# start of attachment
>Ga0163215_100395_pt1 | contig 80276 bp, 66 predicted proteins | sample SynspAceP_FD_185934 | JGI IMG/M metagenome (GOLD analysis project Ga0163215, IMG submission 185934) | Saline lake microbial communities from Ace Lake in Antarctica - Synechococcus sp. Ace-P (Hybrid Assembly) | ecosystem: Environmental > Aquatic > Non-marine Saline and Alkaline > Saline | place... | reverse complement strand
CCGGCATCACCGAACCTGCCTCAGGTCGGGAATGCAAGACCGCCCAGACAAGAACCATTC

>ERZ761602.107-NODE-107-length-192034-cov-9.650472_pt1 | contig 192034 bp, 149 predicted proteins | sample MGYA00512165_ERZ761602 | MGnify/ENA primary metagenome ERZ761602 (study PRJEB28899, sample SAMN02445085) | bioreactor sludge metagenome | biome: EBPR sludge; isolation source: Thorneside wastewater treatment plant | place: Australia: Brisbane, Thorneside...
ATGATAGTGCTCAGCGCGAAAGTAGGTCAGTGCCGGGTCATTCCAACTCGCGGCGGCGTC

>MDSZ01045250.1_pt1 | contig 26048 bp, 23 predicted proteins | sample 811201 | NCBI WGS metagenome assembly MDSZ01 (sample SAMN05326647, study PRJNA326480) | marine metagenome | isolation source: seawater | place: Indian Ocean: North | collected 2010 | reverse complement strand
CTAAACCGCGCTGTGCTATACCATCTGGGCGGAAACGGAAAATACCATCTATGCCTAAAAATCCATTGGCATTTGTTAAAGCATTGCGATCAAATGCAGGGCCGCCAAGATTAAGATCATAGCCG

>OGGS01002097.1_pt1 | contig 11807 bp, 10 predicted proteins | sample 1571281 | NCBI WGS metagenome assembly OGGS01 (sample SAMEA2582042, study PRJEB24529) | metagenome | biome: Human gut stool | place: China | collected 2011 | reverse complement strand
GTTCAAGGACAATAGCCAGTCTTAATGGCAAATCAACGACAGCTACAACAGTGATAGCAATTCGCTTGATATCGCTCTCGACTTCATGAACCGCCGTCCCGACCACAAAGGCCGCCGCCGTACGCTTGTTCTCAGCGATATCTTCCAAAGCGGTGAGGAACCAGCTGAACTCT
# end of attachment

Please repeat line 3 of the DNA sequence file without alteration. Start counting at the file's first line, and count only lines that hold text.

>ERZ761602.107-NODE-107-length-192034-cov-9.650472_pt1 | contig 192034 bp, 149 predicted proteins | sample MGYA00512165_ERZ761602 | MGnify/ENA primary metagenome ERZ761602 (study PRJEB28899, sample SAMN02445085) | bioreactor sludge metagenome | biome: EBPR sludge; isolation source: Thorneside wastewater treatment plant | place: Australia: Brisbane, Thorneside...